: Does anyone know the SAMMI standard for .444 Marlin? Is it the same as all rifle's used in that ctg. as in 44,000CUP for Marlin and WW lever guns? Is the double rifle stronger or less strong than these rifles? What is this level of pressure in PSI? or CIP for that matter?
: I think if one wants a proper proof, one needs to send it away to be done properly where proper pressure equipment is available IMHO.

--------------------
Daryl


"a rifle without hammers, is like a Spaniel without ears" Edward VII


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k80
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Loc: San Antonio ,Texas, U.S.A.
Re: Proof loads [Re: Daryl_S]
      #42218 - 23/11/05 12:03 PM

Perhaps a email to the SAMMI organization
could shed some light and reveal a U.S.
based proof house. The Shooting Sports
Foundation could also be a help.

--------------------
Ken
San Antonio

Welcome to South Texas


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Peterb
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Re: Proof loads [Re: Daryl_S]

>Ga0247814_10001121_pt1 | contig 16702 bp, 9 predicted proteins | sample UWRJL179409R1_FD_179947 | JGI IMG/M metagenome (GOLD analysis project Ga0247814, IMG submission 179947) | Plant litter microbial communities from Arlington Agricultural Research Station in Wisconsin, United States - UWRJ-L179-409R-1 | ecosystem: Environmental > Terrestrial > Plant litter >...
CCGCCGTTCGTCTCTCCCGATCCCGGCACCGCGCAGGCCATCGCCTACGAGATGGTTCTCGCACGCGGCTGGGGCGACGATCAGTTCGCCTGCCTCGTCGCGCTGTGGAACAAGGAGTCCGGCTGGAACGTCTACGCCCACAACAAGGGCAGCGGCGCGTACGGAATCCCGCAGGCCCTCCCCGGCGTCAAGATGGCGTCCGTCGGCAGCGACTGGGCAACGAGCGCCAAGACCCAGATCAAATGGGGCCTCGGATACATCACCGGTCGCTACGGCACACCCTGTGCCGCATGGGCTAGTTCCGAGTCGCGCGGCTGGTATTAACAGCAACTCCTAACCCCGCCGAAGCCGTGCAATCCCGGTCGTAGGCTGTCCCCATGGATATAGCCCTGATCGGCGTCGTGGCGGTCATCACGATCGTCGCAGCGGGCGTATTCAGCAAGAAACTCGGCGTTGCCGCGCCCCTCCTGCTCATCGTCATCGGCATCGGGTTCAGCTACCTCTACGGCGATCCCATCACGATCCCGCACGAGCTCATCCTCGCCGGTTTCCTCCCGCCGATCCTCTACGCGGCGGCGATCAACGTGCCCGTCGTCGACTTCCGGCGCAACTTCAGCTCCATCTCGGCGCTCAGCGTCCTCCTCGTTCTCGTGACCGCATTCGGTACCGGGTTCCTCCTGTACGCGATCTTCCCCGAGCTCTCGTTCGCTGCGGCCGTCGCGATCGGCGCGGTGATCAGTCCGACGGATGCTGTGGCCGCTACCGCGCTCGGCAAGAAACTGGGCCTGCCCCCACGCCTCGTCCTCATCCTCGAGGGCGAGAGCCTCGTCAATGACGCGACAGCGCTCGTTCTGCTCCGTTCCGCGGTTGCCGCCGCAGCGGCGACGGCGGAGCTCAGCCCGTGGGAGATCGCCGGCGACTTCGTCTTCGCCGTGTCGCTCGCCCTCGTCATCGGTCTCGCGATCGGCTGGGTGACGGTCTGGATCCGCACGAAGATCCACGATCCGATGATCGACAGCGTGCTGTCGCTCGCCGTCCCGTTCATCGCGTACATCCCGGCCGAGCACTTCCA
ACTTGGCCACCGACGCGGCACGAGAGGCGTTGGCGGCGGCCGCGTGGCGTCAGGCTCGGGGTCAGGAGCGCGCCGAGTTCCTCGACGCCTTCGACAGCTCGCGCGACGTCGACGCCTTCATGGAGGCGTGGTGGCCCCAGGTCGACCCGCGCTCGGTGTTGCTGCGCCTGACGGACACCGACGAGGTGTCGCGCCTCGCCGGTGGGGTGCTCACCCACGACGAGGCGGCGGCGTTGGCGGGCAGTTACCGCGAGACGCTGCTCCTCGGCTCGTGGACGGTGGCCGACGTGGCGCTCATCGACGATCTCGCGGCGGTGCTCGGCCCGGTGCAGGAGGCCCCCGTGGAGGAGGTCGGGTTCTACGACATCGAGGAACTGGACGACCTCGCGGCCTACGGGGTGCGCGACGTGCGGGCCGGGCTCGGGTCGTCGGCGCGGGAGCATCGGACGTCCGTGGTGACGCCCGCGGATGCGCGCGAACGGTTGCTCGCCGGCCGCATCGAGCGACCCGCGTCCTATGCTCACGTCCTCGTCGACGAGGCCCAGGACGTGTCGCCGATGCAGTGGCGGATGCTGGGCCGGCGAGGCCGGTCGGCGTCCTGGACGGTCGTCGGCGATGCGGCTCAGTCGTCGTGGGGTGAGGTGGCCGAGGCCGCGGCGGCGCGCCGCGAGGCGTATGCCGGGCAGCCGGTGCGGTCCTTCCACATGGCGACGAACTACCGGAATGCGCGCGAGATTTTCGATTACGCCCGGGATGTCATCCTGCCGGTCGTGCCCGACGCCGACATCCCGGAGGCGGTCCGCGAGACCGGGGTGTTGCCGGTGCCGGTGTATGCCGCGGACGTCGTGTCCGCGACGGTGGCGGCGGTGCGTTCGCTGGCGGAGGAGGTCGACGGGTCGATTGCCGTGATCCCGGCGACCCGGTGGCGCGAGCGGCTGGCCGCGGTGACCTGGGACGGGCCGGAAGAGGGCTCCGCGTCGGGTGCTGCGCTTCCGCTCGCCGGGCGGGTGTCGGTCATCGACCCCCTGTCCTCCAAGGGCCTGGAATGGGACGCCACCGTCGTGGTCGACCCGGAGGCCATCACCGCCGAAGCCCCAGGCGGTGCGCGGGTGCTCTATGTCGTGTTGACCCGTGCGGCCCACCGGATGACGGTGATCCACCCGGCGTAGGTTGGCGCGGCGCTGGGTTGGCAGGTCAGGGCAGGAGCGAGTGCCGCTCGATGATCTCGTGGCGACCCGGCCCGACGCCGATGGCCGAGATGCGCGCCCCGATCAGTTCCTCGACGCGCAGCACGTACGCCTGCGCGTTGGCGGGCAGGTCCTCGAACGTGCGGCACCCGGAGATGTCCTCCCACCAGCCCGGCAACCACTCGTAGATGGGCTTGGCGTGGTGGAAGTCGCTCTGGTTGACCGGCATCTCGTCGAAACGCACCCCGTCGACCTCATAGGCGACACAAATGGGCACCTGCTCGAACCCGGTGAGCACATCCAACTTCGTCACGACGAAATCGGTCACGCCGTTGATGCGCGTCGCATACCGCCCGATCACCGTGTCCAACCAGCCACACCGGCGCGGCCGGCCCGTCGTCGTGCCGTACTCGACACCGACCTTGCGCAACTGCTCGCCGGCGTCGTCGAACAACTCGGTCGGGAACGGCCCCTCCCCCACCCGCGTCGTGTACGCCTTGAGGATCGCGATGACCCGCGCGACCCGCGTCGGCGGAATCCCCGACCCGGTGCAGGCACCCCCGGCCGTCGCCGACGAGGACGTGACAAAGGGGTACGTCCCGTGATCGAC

#42219 - 23/11/05 12:13 PM

There are proof houses in both Birmingham and London. They charge about 11-15 pounds per barrel. The greatest cost is shipping and paperwork if they do not accompany you to that point. If you have to send them, expect a cost of about $300.

First the gun will undergo visual proof. If any barrel dents, pits or looseness is discovered, the gun fails visual proof and the gun must be fixed. If the gun passes visual proof, it goes on to firing proof. IMHO, anyone who tries to do this themselves is a complete idiot.


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577Robert
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Reged: 10/02/05
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Loc: Germany, NRW
Re: Proof loads [Re: Tom_Bigbore]
      #42251 - 23/11/05 08:57 PM

Judson and Tom,
I could not resist to give you my input on this matter.